Gentlemen, This One’s For You: Men’s Health Awareness Week is Now!

The second week of June is Men’s Health Awareness week, leading right into father’s day!

For all our male readers – and for the women who have special men in their lives – click here for more information that men should be aware about, not just during men’s health week but every day!

But since we are Patient Worthy and we give attention to rare diseases, let’s dig into some rare diseases affecting men that don’t get discussed very often.

  1. Bladder Stones

Kidney stones get a lot more attention, but bladder stones are hard masses of minerals in the bladder which develop when minerals in concentrated urine crystallize.

Though bladder stones often don’t cause symptoms, having them sometimes causes lower abdominal pain, frequent and painful urination, bloody or cloudy urine, and even pain in the penis.

Medical professionals may recommend drinking a lot of water to help small stones pass naturally – however, because bladder stones are often caused by the inability to empty the bladder completely, this may not be enough to make it pass. Most cases require removal of bladder stones.

To read more about bladder stones, click here!

2. Male Breast Cancer

While less than one percent of breast cancer cases are in men, men can develop the disease. Male breast cancer is most common in older men, though it can occur at any age.

Everyone is born with a small amount of breast tissue. Breast tissue consists of milk-producing glands (lobules), ducts that carry milk to the nipples, and fat. During puberty, women begin developing more breast tissue, and men do not. But because men are born with a small amount of breast tissue, they can still develop breast cancer.

As with women, a diagnosis can be done with a mammogram or sonogram. Men diagnosed at an early stage have a good chance for a cure. Treatment typically involves surgery to remove the breast tissue, chemotherapy, and radiation therapy.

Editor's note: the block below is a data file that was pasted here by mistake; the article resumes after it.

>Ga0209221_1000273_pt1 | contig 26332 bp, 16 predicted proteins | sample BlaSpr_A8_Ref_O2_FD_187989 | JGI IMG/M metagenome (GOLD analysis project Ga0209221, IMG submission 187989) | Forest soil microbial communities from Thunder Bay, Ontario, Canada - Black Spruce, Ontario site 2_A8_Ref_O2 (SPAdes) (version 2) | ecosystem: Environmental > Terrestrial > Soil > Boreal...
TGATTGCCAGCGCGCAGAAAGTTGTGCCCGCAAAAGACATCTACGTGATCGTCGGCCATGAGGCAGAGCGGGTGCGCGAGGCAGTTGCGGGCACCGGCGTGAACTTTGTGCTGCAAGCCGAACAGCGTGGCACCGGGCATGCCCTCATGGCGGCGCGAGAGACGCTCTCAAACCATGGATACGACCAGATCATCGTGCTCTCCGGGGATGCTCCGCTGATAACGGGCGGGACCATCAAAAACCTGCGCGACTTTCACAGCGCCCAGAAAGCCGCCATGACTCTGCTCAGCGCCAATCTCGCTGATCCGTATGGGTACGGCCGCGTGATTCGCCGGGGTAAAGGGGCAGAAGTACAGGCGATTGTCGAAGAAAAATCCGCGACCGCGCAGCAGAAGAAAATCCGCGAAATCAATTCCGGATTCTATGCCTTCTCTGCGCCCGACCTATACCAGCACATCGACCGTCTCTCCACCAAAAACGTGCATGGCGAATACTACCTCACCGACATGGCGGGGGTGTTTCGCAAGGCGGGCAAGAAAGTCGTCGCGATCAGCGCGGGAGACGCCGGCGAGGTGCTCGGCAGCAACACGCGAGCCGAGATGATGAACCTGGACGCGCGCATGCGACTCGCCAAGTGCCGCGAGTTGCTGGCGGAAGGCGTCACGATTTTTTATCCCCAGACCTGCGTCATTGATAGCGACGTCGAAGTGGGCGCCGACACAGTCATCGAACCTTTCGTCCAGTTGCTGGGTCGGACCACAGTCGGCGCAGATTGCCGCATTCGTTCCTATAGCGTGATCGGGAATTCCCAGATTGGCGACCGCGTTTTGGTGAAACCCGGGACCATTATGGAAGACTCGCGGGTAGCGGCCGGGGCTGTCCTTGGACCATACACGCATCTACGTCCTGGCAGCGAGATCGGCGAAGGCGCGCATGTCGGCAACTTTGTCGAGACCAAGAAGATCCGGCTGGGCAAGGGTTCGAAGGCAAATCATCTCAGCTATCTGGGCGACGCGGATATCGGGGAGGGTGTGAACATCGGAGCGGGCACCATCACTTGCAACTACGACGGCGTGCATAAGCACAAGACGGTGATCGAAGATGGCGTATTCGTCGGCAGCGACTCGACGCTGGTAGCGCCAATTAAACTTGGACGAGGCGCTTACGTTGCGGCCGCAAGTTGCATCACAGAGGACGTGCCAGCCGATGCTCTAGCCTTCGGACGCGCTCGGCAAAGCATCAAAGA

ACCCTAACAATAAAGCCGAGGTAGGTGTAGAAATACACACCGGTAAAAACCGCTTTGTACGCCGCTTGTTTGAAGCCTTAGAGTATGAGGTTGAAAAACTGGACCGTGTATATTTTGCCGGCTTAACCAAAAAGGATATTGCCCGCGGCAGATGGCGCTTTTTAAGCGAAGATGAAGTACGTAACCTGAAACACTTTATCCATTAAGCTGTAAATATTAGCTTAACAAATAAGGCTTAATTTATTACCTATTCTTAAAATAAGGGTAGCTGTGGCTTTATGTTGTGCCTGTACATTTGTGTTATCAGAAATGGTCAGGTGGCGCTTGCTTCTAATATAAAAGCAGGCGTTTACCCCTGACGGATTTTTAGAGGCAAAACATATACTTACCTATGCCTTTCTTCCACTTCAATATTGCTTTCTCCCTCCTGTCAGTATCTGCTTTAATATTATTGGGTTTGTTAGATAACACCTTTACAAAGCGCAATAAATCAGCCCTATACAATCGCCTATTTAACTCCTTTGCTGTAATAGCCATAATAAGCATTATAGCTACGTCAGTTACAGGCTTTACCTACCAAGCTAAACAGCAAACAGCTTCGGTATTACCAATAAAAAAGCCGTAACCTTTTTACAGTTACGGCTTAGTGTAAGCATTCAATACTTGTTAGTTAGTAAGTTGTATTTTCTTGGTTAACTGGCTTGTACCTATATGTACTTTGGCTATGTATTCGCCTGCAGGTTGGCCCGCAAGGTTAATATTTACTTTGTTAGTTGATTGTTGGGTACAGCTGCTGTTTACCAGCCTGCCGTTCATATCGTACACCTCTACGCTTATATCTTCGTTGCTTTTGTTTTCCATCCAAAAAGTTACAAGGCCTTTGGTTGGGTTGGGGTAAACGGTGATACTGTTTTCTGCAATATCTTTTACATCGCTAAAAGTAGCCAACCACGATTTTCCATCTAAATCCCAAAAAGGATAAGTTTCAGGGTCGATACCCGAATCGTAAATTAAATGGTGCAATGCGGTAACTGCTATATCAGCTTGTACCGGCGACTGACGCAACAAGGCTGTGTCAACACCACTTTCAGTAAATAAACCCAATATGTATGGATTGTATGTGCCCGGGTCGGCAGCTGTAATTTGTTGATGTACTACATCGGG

To read more about male breast cancer, click here.

3. Testicular Cancer

Testicular cancer occurs in the testicles (testes), which are two glands located inside the scrotum, a sac of loose skin below the penis. The testicles make the hormone called testosterone as well as sperm.

There are two main kinds of testicular tumors: seminomas and non-seminomas. Seminomas appear more often in older men. Non-seminomas tend to develop earlier in life. They also grow and spread quicker than seminomas do.

Testicular cancer is highly treatable, even when cancer has spread beyond the testicle. Depending on the type and stage of testicular cancer, one may receive one of several treatments, or a combination.

To read more about testicular cancer, click here.

4. Buerger’s disease

Buerger’s disease is a rare disease of the arteries and veins in the arms and legs, where the blood vessels become inflamed, swell and can become blocked with blood clots. This can lead to the damaging or destruction of skin tissues and may lead to infection and gangrene. Buerger’s usually first shows in the hands and feet.

Nearly everyone diagnosed with Buerger’s disease smokes cigarettes or uses other forms of tobacco. Quitting all forms of tobacco is the only way to stop Buerger’s disease. Buerger’s disease is far more common in males than in females.

To read more about Buerger’s, click here.

And in general gentleman – pay attention to your health! Men on average have a lower life expectancy than women and have a greater chance of developing health complications.

Do yourself – and the ones you love and love you back – a favor and pay attention to your health!


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